Featuring: Cristiana Capotondi, Pif, Alex Bisconti, Ginevra Antona
Director: Pierfrancesco ‘Pif’ Diliberto
Screenwriters: Michele Astori, Pif, Marco Martani
Movie Website: www.palacefilms.com.au/themafiakillsonlyinsummer/
Verdict: An unremarkable coming-of-age/love story distracts from the true concern of the film – the reign of terror of the Sicilian mafia from the 1970s to 1990s, and its impact on the people of Palermo.
This is Italian journalist, TV satirist and director Pierfrancesco “Pif” Diliberto’s first feature film, and it shows, playing out like an early draft in which the writer is discovering his true purpose as he goes along. Symptomatic of this directional uncertainty is a shifting tone, which is unsettling and perturbing.
Especially awkward tonally are the early stages, in which lead character Arturo (subsequently played in adulthood by Pif himself) is introduced in voiceover describing his conception in Palermo. Just as his father climaxes, a fearsome flurry of gunshots rings out courtesy of warring mafia in a nearby hideout; in an animation sequence, the sperm are seen to scatter in terror, except for a lone brave swimmer that is undeterred and successfully completes his mission. Inevitably reminiscent of early Woody, but not funny. Retrospectively, it is apparent that the scene prefigures a major focus of the film (remaining steadfast against the tyranny of the mafia) – but it only works figuratively and in retrospect, and that’s a problem.
Toddler Arturo is late to talk. His first word, uttered as he points to the local priest who has dropped in for a visit, is “mafioso.” The delight his parents might have anticipated is displaced by astonishment. Sounds funny, perhaps, but the cinema audience sat in silence. Another comedy fail, but more uncomfortable this time because the joke is try-hard, and more obvious. At least we know what to expect. Adjust expectations, stay open: this is to be an absurdist comedy – about the mafia! How is that going to work?
Well, it doesn’t. Not as a comedy. And it turns out that the absurdist elements are soon lost in the sound and fury of a battle for supremacy between a light-hearted and rather humdrum coming-of-age/love story and a far darker concern, which is really the true focus of the film – that is, the reign of terror of the Sicilian mafia from the 1970s to 1990s, and its impact on the people of Palermo.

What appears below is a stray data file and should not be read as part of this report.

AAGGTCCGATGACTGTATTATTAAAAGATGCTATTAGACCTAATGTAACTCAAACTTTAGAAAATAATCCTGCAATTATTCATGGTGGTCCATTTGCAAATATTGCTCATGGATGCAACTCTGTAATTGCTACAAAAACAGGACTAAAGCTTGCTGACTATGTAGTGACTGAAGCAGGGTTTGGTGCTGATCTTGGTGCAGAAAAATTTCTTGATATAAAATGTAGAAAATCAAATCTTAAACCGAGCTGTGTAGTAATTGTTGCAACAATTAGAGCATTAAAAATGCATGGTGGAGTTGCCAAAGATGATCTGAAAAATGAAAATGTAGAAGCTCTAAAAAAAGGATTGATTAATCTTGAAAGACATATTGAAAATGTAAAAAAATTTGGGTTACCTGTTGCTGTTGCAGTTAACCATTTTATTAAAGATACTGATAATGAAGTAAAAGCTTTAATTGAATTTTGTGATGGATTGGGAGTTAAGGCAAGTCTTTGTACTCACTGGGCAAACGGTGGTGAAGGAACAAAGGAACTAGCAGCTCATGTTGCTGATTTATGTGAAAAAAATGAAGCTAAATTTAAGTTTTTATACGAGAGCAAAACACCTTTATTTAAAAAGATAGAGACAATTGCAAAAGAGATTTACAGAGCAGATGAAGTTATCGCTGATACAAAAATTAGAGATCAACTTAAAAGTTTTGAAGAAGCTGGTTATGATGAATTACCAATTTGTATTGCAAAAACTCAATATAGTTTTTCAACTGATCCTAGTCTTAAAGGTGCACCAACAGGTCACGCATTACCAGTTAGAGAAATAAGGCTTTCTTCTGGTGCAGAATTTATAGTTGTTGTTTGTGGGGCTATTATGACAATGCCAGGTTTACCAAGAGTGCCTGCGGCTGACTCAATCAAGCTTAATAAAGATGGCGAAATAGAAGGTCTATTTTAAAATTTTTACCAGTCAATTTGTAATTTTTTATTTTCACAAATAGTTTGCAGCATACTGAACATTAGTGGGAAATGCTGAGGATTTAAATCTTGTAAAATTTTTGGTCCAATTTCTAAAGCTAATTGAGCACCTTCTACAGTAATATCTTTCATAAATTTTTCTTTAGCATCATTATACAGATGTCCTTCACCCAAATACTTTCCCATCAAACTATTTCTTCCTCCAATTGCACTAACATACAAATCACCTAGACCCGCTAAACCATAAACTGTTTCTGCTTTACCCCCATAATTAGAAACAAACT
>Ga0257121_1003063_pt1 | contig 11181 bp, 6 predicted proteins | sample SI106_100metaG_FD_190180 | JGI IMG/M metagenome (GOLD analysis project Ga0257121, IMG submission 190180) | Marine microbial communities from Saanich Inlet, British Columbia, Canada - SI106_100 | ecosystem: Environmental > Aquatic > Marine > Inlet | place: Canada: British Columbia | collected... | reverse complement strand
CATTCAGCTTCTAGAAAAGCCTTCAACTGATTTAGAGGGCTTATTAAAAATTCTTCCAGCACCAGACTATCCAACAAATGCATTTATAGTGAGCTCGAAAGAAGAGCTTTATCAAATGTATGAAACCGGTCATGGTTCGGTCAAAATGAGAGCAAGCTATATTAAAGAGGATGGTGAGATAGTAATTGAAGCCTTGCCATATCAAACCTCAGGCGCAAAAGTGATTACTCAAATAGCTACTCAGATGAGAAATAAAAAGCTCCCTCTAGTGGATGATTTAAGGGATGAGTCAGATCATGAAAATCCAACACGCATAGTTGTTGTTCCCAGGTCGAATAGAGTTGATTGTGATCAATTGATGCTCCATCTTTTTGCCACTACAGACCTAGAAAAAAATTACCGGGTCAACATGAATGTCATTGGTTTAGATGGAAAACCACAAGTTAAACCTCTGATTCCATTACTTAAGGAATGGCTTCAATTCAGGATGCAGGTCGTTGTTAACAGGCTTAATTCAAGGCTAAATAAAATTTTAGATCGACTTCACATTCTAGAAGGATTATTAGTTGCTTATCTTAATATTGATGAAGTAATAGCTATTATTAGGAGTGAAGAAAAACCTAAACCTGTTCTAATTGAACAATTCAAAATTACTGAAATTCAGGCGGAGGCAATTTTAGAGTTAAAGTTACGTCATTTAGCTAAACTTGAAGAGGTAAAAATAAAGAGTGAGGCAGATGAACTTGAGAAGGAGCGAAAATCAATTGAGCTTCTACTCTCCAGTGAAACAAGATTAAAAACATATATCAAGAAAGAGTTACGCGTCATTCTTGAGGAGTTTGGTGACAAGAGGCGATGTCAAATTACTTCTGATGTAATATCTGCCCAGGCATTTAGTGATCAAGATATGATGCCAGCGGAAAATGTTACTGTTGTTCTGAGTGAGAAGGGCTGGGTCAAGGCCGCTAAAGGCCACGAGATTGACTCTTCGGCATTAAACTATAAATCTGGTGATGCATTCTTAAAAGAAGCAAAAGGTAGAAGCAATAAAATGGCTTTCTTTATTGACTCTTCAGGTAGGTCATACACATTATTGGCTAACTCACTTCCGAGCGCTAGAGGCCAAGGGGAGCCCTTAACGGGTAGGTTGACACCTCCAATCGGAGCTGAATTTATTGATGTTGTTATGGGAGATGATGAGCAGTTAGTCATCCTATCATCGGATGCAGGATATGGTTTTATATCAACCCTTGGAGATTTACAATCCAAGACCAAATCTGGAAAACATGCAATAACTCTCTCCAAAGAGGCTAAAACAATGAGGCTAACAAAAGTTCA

Arturo’s story as he progresses through school, hopelessly in love with his classmate Flora, is interspersed with bombings and murders, apparently commonplace occurrences in the Palermo of this era. He answers an early calling as an aspiring journo, developing a keen interest in the political responses to the atrocities of the Cosa Nostro. When a kindly gent who buys him a pastry at the local bakery is murdered, his interest becomes personal.
Arturo and Flora meet again as adults, both now working in journalism. Their love story is a thread that runs through the film as a coherence device, but it’s a dull tale overall with a hurried resolution, and not worth the protracted telling. Far more involving is the emergence of two judges determined to bring the mafia to justice, and the public outrage at their assassinations. Suddenly, it seems, the people of Palermo, bullied for decades into cowering tolerance of the criminal cancer gnawing at their society, have found the heart to stand as one against their oppressors. Finally, the film finds its feet, but alas too late.
The closing tribute to the local heroes who took a stand – shots of actual photographs of those who lost their lives fighting the mafia during the years covered by the film – is dramatic and moving, and underscores that there was a powerful film to be made out of this material. Unfortunately, this is not it.
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